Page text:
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Porter County Administration Center

The Porter County Administration Center in downtown Valparaiso.

Like Lake County, Porter County’s 911 consolidation isn’t quite complete. Chesterton and Porter and still using their own police dispatchers.

Ultimately, Chesterton and Porter should combine with the rest of Porter County for 911 dispatching.

This is a complex situation with a lot of moving parts — some moving faster than others — but it’s a good time for the two towns to join the rest of the county, and at no cost to their taxpayers.

Currently, the two towns have their own dispatchers in a joint center that handles police calls in their towns. Fire calls are handled by Porter County Central Communications, where all the 911 calls in the county are routed.

That’s an essential point.

Calls to 911 for police services in Chesterton and Porter first go to the county center in Valparaiso, then are forwarded to the dispatcher on duty for Chesterton and Porter, creating a built-in delay. The two Duneland dispatchers on duty handle all police calls for Chesterton and Porter.*

Admittedly, the police departments don’t have many emergencies to deal with on a normal day. But preparations should be made for the worst-case scenario, when a disaster happens. Two dispatchers might not be enough to handle all the radio traffic for that scenario.

Chesterton and Porter officials are investing about $55,000 apiece to purchase equipment needed to communicate with Porter County Central Communications when the latter switches to a digital radio system. That’s scheduled to take place when the call center begins operating out of the old jail, where the new equipment will be installed.

The new equipment will send data about the caller to the two towns, so it’s essential that the new equipment be compatible, just as the old equipment already is.

We agree with Porter County Commissioner Jim Biggs, R-North — a Chesterton resident, by the way — who said delays in emergency situations are dangerous.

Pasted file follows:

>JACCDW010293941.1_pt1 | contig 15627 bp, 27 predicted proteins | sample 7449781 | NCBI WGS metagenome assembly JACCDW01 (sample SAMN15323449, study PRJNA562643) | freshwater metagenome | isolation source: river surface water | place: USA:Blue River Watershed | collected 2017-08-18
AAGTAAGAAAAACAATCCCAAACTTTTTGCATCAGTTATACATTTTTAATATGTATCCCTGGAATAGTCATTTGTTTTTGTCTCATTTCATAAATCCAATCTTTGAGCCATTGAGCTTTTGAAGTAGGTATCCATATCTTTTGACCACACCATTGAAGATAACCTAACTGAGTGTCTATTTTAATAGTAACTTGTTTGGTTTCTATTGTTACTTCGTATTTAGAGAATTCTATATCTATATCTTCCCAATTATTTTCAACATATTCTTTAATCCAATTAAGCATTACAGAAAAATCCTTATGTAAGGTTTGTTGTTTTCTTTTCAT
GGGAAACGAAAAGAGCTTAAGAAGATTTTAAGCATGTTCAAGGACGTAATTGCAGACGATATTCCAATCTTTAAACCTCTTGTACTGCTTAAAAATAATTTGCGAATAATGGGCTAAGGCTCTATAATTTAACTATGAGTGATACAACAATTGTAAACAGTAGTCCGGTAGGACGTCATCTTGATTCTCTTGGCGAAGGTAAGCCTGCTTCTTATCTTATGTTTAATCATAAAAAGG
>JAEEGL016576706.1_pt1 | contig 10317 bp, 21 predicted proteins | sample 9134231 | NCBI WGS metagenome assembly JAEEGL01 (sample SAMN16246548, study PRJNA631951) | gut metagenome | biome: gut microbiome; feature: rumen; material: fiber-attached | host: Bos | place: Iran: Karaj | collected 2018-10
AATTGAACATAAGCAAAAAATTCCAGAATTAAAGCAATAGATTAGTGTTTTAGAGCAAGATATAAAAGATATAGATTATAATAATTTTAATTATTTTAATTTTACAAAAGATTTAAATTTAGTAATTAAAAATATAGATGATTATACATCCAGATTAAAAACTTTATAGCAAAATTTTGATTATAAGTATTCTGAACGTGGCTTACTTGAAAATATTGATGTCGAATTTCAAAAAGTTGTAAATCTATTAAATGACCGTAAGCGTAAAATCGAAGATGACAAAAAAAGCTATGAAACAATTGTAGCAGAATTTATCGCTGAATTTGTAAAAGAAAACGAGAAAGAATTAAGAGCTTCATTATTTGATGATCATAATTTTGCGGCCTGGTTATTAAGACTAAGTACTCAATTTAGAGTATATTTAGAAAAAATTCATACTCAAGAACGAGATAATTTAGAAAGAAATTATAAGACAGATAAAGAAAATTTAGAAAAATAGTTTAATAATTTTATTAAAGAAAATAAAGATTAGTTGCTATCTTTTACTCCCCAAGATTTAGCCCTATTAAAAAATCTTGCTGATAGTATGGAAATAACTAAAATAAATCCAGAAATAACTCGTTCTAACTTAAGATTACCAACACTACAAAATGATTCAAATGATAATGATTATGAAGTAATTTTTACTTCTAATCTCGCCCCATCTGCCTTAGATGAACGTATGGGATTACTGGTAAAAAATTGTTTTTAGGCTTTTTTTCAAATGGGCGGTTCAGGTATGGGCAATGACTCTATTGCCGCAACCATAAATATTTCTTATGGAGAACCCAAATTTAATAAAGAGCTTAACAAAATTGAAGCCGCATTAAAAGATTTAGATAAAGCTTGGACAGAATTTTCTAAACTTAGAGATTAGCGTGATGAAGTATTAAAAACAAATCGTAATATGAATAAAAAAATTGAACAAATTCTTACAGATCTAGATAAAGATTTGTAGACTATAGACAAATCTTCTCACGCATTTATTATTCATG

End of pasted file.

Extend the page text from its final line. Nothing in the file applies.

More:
Chesterton and Porter officials concur about that point, but as Chesterton Councilman Emerson Delaney told The Times, Porter County officials are making a lot of changes to improve the 911 dispatch center.

“Our goal is to make this the No. 1 911 center in the state,” Porter County Executive Director of Public Safety Mike Brickner said.

Just about everyone agrees the shake-up was necessary and is looking forward to the results.

By waiting to complete the consolidation, Chesterton and Porter are missing the opportunity to give guidance that will better serve their residents as these changes are being made.

The Portage Police Department, too, is missing out on the opportunity to improve the system by not participating in the trial run of silent dispatch. Under that system, texts about nonemergency calls are sent to officers’ laptop computers instead of over the air.

That’s just one of the changes being made to the 911 dispatching that officers out on the streets every day should be evaluating to give their feedback.

The county should be welcoming to participation by, and feedback from, all first responders in the county. And Portage, Chesterton and Porter should be eager to help.

There are a lot of changes coming, and Portage and the two towns should be helping decide what the future of the 911 center should be.

By joining now, Chesterton and Porter could save their residents money that doesn’t need to be spent, and make the 911 system the most effective and cost-efficient it can be for all involved.

*This editorial has been changed from the original, to correct the number of dispatchers on duty.


Members of The Times Editorial Board are Publisher Christopher T. White, Local News Editor Marc Chase, Lake County Editor Crista Zivanovic, Porter/LaPorte County Editor Doug Ross and Deputy Local Editor Erin Orr.